An established patient returns to the orthopedic physician with increasing right knee pain 6 months after a series of Hyaluronan injections. After evaluating the knee and the patient’s medical suitability for the procedure (meds, vitals, etc.), the physician concludes that a second series of hyaluronan injections is required and performs the first of three intraarticular injections.
The correct CPT code to bill for this E/M visit is 20610. However, it would not be appropriate to append modifier 25 since the focus of the visit is related to the knee pain, which precipitated the injection procedure. The evaluation of the knee problem and the patient’s medical suitability for the procedure is included in the injection procedure reimbursement/RVU, per CMS NCCI Policy Manual.
- Other Considerations
In addition to the requirement for the E/M service to be significant and separately identifiable, the following rules apply for the use modifier 25:
- Modifier 25 should always be appended to the E/M CPT code. It should be attached to the established office E/M code (99211–99215) if provided with a preventive medicine visit.
- Each CPT service provided should be linked to a distinct ICD-10 diagnostic code. This clearly supports the medical necessity of furnishing the E/M-25 service separate from another procedure or E/M service.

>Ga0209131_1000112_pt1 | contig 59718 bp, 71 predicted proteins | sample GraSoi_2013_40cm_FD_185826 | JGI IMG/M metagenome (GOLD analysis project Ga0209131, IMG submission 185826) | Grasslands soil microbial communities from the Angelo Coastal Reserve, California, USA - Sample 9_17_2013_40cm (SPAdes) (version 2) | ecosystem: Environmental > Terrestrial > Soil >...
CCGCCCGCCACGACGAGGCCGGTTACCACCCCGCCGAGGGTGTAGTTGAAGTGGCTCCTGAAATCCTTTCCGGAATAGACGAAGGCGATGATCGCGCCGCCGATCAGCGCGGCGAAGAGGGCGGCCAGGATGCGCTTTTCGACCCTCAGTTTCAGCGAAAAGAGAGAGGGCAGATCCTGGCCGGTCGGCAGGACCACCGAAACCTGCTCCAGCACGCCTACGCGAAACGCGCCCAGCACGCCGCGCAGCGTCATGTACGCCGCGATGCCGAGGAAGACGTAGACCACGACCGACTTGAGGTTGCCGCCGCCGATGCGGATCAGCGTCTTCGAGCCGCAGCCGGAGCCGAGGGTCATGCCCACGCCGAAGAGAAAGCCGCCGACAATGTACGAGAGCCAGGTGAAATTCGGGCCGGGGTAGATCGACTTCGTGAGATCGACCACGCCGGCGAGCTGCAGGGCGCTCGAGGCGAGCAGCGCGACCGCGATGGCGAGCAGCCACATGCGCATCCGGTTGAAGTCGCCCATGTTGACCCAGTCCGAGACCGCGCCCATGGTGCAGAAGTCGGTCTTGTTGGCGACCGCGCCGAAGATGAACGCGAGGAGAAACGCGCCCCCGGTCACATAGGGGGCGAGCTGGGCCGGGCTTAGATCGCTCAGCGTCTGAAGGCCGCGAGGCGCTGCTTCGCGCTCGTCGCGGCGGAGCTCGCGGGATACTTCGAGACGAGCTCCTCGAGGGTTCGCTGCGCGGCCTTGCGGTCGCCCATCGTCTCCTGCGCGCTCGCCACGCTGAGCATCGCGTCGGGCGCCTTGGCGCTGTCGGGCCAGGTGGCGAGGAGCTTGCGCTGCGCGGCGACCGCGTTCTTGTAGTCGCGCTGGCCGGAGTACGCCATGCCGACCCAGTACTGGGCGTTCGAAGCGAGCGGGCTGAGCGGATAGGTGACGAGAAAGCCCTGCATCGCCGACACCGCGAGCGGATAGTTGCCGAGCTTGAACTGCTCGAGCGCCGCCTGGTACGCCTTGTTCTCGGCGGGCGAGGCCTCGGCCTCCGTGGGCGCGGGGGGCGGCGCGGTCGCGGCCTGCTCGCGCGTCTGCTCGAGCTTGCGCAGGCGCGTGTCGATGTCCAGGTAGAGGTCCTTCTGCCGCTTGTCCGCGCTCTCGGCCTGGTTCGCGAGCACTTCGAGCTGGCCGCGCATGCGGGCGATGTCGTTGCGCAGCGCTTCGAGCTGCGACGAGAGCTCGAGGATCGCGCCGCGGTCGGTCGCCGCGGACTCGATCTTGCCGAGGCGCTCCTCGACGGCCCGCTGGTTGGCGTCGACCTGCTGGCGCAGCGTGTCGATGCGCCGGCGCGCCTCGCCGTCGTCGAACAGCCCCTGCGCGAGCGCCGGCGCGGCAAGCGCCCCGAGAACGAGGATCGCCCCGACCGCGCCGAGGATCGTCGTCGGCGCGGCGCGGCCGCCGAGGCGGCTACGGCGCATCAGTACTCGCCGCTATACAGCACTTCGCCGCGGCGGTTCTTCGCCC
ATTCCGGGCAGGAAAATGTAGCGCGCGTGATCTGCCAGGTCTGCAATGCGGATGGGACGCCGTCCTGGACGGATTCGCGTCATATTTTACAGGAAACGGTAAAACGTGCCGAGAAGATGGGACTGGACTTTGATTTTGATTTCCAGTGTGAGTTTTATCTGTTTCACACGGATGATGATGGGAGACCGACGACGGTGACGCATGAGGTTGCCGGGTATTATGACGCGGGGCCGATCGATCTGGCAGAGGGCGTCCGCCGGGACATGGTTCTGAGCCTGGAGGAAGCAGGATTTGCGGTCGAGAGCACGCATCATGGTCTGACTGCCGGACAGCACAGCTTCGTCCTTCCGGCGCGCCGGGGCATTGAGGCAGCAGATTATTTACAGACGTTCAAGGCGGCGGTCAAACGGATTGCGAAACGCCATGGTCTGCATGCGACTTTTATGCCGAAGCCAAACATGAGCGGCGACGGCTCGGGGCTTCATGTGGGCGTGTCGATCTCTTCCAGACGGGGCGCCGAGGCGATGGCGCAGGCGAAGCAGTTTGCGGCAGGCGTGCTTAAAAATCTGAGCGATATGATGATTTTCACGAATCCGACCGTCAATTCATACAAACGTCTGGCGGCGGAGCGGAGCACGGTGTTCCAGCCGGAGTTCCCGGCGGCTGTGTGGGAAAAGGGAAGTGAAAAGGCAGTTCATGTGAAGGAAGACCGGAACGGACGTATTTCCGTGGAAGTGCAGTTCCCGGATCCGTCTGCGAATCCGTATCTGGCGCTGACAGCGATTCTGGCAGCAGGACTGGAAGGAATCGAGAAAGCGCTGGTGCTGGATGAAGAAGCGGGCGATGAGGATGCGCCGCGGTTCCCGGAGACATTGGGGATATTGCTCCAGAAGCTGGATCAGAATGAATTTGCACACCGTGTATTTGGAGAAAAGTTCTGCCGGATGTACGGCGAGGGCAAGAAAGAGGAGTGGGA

- It is not necessary to have two different diagnosis codes.
- Documentation should be provided for both the E/M and the procedure
- The E/M service must be provided on the same day as the other procedure or E/M service. This may be at the same encounter or a separate encounter on the same day.
- The separately billed E/M service must meet documentation requirements for the code level selected. It will sometimes depend on time spent counseling and coordinating care for chronic problems.
Experienced coders in medical coding companies are well-versed in reporting CPT, ICD-10, and HCPCS codes and appending modifiers to tell the story of what is actually being done at the E/M visit. The support of a reliable service provider can help physicians ensure appropriate reporting of services to prevent denials and maximize reimbursement.